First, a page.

Most people with co-parenting plans have proactively planned every plausible scenario related to their child’s wellbeing, but the global pandemic has created unforeseen situations. At the beginning of the pandemic, parents with joint custody had to maneuver through fears of exposure to the virus due to shared households, decide whether school attendance would be virtual or in person, and determine whether participating in youth sports was worth exposure to risk.
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After the COVID-19 vaccine was made available to children aged 16 and over and clinical trials of the vaccine began in younger children, parents with joint custody will again have to make important decisions. This time about the administration of the COVID-19 vaccine and their children.
While the headlines paint a picture of the majority of people flocking to mass vaccination events, the hesitation for the vaccine is also very real. When it comes to the COVID-19 vaccine, it’s possible divorced couples who share responsibility for parents are on both extremes of the spectrum. Some may be very excited about the prospect of the vaccine; others may be hesitant. Timing could also be a point of contention as, for example, a parent may prefer to wait for more data on the effects of the vaccine on children. And since the FDA has approved three different types of emergency vaccines in the US, the debate over which one is available for a child is safe too.
Additionally, medical professionals may be in the middle of the debate. For example, a child’s pediatrician could be involved in the legal decision-making process by a parent, relying on them to support their personal position on the administration of the vaccine.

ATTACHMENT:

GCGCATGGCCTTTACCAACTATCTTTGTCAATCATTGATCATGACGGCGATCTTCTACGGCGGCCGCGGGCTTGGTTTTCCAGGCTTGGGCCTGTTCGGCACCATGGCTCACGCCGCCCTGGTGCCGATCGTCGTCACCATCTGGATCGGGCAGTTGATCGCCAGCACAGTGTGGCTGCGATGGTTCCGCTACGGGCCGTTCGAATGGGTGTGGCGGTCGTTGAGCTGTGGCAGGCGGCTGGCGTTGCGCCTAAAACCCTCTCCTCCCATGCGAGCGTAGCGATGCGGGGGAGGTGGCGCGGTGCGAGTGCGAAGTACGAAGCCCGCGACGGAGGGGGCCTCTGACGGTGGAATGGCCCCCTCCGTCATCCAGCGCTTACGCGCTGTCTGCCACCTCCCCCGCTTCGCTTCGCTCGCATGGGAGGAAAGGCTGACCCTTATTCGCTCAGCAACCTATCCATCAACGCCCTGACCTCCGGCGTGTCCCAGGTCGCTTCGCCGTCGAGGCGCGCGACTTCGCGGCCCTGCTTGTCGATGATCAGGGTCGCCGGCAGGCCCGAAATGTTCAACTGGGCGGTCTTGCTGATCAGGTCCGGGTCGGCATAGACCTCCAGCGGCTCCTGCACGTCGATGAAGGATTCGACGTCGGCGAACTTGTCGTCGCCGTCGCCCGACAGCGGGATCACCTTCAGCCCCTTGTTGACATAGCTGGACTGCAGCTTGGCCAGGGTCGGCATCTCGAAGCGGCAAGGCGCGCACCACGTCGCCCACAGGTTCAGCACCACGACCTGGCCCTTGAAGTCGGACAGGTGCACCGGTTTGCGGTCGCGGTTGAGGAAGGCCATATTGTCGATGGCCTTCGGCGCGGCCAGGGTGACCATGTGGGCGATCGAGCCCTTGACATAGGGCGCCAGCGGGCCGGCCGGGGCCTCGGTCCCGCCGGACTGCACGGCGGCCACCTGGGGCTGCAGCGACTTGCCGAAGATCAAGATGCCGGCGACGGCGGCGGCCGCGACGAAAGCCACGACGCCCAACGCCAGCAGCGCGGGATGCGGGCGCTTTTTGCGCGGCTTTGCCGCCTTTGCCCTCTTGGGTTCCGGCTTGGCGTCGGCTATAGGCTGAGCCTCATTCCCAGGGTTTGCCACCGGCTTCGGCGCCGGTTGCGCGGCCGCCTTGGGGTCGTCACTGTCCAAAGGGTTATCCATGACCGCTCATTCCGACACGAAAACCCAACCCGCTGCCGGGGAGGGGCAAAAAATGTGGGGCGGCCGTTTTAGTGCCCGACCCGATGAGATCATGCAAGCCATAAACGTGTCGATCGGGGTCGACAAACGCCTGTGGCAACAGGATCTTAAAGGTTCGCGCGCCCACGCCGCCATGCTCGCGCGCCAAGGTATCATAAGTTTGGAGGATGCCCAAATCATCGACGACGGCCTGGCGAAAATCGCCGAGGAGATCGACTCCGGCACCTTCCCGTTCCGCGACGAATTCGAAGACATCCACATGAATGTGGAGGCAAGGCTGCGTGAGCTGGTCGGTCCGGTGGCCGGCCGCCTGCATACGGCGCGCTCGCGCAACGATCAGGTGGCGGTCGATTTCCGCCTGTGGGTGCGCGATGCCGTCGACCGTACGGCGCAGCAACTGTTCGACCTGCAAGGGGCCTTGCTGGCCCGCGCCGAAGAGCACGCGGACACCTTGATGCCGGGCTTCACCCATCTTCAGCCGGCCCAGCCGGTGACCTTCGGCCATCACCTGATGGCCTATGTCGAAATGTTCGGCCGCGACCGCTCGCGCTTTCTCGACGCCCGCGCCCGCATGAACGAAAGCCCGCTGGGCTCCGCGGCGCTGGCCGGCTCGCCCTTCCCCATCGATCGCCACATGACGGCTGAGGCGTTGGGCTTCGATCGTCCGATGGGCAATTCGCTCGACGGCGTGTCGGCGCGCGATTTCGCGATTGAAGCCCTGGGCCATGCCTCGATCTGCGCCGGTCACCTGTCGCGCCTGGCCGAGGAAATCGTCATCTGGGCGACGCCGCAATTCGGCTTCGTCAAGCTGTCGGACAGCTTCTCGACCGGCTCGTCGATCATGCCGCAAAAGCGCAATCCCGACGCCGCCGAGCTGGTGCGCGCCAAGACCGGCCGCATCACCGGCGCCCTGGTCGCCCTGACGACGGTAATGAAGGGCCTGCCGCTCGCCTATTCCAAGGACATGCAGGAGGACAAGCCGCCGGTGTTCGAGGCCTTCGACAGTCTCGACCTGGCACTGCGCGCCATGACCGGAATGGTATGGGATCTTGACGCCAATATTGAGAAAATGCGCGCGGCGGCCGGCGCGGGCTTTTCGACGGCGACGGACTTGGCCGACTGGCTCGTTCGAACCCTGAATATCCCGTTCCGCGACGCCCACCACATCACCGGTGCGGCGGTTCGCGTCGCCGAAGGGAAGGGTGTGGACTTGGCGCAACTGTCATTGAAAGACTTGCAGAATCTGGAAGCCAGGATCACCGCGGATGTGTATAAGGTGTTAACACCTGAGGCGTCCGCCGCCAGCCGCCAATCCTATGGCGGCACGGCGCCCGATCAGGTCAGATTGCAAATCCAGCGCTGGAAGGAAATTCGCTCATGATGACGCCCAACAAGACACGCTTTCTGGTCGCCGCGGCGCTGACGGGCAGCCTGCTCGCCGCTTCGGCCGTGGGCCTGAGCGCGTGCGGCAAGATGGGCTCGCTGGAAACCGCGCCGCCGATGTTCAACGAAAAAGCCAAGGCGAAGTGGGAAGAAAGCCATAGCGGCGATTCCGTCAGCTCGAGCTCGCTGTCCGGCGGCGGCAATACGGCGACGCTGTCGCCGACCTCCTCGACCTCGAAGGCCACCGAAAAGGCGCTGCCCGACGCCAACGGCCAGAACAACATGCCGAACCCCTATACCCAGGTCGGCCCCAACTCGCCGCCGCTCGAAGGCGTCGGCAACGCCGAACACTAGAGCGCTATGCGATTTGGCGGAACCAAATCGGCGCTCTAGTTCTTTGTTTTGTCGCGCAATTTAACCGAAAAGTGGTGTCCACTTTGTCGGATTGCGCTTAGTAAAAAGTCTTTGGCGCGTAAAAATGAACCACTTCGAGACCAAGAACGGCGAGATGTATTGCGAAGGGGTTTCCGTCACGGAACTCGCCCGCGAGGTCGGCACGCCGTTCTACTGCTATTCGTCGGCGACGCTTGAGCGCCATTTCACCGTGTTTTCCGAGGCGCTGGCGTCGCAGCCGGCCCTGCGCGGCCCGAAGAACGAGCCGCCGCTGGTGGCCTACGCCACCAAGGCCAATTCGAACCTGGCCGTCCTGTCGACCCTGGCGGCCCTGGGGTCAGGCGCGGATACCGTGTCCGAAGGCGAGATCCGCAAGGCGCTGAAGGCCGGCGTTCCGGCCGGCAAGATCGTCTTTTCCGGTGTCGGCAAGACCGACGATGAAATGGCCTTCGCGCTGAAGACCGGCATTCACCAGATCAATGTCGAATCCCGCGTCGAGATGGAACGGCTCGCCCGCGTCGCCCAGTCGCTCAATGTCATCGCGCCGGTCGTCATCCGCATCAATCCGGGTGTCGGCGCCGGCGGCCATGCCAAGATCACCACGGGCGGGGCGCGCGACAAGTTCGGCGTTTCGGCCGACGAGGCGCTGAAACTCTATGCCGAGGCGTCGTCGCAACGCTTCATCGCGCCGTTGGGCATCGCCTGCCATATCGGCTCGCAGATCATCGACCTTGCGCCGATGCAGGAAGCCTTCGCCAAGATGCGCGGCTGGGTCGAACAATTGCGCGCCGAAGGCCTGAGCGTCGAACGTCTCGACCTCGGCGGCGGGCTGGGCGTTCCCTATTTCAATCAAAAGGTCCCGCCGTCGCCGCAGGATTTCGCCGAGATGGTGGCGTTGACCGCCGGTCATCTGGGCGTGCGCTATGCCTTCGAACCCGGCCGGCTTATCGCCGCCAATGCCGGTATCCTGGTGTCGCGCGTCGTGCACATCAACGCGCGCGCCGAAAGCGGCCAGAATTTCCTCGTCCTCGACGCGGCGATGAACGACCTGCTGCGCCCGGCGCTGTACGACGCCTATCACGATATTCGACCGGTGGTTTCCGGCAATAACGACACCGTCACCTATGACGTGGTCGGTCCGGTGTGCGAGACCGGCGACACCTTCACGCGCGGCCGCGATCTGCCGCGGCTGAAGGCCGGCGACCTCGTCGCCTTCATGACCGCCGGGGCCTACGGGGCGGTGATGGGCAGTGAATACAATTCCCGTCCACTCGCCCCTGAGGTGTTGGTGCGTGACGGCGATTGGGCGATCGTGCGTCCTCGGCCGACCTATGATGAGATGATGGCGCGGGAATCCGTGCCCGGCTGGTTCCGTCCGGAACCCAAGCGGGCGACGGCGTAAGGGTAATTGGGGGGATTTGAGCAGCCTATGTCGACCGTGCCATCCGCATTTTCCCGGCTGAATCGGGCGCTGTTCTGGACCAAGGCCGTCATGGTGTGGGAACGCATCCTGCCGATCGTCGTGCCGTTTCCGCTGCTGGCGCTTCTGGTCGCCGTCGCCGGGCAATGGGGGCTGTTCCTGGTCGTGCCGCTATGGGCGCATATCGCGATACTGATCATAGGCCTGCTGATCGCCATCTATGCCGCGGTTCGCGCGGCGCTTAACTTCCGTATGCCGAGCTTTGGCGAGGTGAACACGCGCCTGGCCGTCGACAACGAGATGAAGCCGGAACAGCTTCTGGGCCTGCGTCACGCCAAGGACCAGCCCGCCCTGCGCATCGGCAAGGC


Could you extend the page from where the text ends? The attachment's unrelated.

To be sure, parents who have joint legal authority to decide must agree on a decision, mediate it or let the court decide. Before you get to any trail, here are a few steps you need to take before discussing the topic with a former spouse or co-parent:
• Consult your parenting plan. Some plans may require mediation of decisions unless an emergency response is required.
• Ask your pediatrician or family doctor for facts in order to formulate your reasoning.
• Contact your co-parent by email and explain your reasons for or against vaccination.
• If an agreement is not possible, consult a lawyer to understand your rights and to find a way forward for further development.
With so much information on the pros and cons of COVID-19 vaccines, disagreements are inevitable and all the more intense in children. Regardless of a parent’s position on the vaccine, early assessment of the potential scenarios will lead to an all-round better result.
Kaine R. Fisher is Senior Partner / Director of Family Law at Rose Law Group, where he leads a team that has negotiated hundreds of the most complex cases of divorce, child support, jurisprudence, and other family law cases.)